While Doug Ryder is hopeful his NTT Pro Cycling team will be racing next year, Wednesday’s announcement that he will do so without the assistance of Bjarne Riis has not come as the biggest of surprises.
It was confirmed that Riis has stepped down as manager of the team by “mutual consent” just over a week after he was asked by Danish newspaper EkstraBladet whether he thought the team would get a new sponsor and replied: “No, not really.”
“As it looks right now, there is not a team with me at the helm next year. That’s the situation. We do not have a sponsor on hand right now and it is getting late so it does not look too good,” Riis, the former Danish cyclist and team manager, told the newspaper. “I do not know now (if I sound pessimistic). I just sound realistic, right? The situation is as it is and there is nothing I can do about it.
“It’s a shame because cycling offers huge sponsor potential for much less investment than Formula1 or football. There was interest from Danish companies, especially now the Tour de France starts in Denmark in 2022, but they didn’t make that last step. Maybe the insecurity around the pandemic plays a role”
Ryder contradicted that statement, sounding upbeat last week during a virtual event for the Laureus Foundation when he said he had a bead on a possible replacement for the departing NTT.
“It has been a good year on the bike. Sadly, it has not been so good from a sponsorship point of view in terms of our future, but we are piecing that puzzle together,” said Ryder.
“When we announced that we needed a new partner, the response has been unbelievable from all over the world. Our social media presence has been incredible in terms of people just trying to support us. We have people from America to Australia and everything in between loving this team and wanting to get involved, trying to make a difference, and trying to connect with us. It is tough in the world today economically, and some businesses are really struggling, and some aren’t. But we are very close to being on the road next year.”
After Ryder’s statement, Riis told Danish media he had not spoken to Ryder in a while and was very much in the dark about a new sponsor. The departure of Riis is hardly the worst news for the team, should they survive. He joined them at the beginning of the year, promising to purchase a part of NTT with his partners, Jan Bech Andersen and Lars Seier Christensen, but stalled on that. Up until September, during the Tour de France, it was understood he had signed a letter of intent, but two months later his intentions have been made clear.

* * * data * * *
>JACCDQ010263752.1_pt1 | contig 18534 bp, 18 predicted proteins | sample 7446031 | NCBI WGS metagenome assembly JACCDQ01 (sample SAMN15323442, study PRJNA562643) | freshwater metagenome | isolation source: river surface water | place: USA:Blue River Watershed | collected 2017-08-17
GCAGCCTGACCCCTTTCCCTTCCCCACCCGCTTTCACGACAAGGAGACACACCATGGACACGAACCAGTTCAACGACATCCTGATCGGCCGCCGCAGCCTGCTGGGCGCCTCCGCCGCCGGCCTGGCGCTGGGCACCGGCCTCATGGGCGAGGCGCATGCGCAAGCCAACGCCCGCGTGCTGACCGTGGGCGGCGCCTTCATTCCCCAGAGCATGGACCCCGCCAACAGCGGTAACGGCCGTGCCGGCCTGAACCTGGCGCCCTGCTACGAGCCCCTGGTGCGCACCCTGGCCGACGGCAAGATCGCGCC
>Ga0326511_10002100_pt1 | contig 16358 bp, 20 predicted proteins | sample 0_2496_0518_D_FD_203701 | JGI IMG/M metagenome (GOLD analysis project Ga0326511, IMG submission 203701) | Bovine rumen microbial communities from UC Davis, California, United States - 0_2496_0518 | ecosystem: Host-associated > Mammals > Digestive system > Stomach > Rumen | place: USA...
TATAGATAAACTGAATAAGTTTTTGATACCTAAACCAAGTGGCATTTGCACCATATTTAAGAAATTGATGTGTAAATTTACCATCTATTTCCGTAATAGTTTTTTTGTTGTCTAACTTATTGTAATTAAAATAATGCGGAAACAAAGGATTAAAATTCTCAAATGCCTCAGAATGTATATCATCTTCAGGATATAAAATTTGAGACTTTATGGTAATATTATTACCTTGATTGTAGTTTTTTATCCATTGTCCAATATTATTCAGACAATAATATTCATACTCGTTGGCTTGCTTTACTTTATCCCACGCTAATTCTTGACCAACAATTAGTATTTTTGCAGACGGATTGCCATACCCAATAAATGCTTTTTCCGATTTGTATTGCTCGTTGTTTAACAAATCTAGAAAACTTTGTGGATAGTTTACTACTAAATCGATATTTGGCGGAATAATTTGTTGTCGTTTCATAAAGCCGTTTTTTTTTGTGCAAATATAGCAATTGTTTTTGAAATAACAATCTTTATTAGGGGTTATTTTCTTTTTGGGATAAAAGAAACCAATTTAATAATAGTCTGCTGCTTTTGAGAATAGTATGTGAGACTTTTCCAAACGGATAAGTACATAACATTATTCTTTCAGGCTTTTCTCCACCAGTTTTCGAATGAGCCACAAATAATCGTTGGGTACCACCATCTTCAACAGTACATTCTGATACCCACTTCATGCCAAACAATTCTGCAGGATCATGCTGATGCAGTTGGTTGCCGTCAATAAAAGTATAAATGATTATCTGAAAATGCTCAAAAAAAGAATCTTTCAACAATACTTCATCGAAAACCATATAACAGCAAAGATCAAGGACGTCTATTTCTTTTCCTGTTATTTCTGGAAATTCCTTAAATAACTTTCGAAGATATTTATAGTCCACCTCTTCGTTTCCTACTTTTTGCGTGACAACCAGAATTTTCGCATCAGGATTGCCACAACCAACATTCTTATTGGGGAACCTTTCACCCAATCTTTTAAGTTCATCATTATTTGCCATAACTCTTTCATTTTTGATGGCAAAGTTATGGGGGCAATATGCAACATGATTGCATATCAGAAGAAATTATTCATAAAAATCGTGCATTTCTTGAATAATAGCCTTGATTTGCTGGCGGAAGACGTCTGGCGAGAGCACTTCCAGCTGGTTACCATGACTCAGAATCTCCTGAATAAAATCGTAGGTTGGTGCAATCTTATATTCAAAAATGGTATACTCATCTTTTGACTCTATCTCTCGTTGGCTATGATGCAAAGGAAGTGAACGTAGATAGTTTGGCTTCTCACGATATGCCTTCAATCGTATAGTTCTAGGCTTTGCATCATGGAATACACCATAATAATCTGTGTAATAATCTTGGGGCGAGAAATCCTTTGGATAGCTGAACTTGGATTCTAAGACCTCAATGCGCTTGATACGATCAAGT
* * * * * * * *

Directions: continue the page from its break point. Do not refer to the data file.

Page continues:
Riis and NTT’s relationship was a hard pill to swallow for some given the Dane’s tainted doping background. In 2007, he admitted to having doping during his career, which saw him win the 1996 Tour de France. In 2015, the Danish anti-doping authorities released a report into doping in Danish cycling, implicating a number of the riders on Team CSC, which was managed and owned by Riis. Riders testified Riis had been complicit in the doping, a charge he denied.
On Wednesday, Ryder and Riis were diplomatic in their statements regarding each other. “I’d like to thank Bjarne for the experience and leadership that he has brought to our environment, and the contribution he has made. We’d like to wish him all the very best for the future,” said Ryder, while Riis stated: “To be a part of NTT Pro Cycling during a unique year for all of us has been a great experience. I have a lot of respect for the team that Doug has built and want to thank him for the opportunity. I wish him all the best for the future.”
That future will be without South African champion, Ryan Gibbons, who, having spent all of his professional career under Ryder, has signed a two-year contract with UAE-Emirates. Ben O’Connor, the 24-year-old Australian who won the 16th stage of this year’s Giro d’Italia, has found a spot with France’s Ag2r-Citroën, while Rasmus Tiller has gone to Uno-X Pro Cycling Team. Michael Valgren is believed to be heading to EF-Education First, the American team.
The team’s contracted riders for 2021 according to cyclingtips.com are Max Walscheid, Dylan Sunderland, Andreas Stokbro, Matteo Sobrero, Domenico Pozzovivo, Michael Gogl, Victor Campenaerts and Samuele Battistella. South Africa’s Reinardt Janse van Rensburg recently announced he was “still searching for a ride for next year”, while his countryman Jay Thomson may retire after 10 years with the team. Stefan de Bod said he would spend some time at home in the Western Cape before thinking about 2021, while the future of Nic Dlamini is also seemingly uncertain.
NTT Pro Cycling said that while the team “continues to fight to secure its future, further updates regarding the sustainability of our team will follow in due course”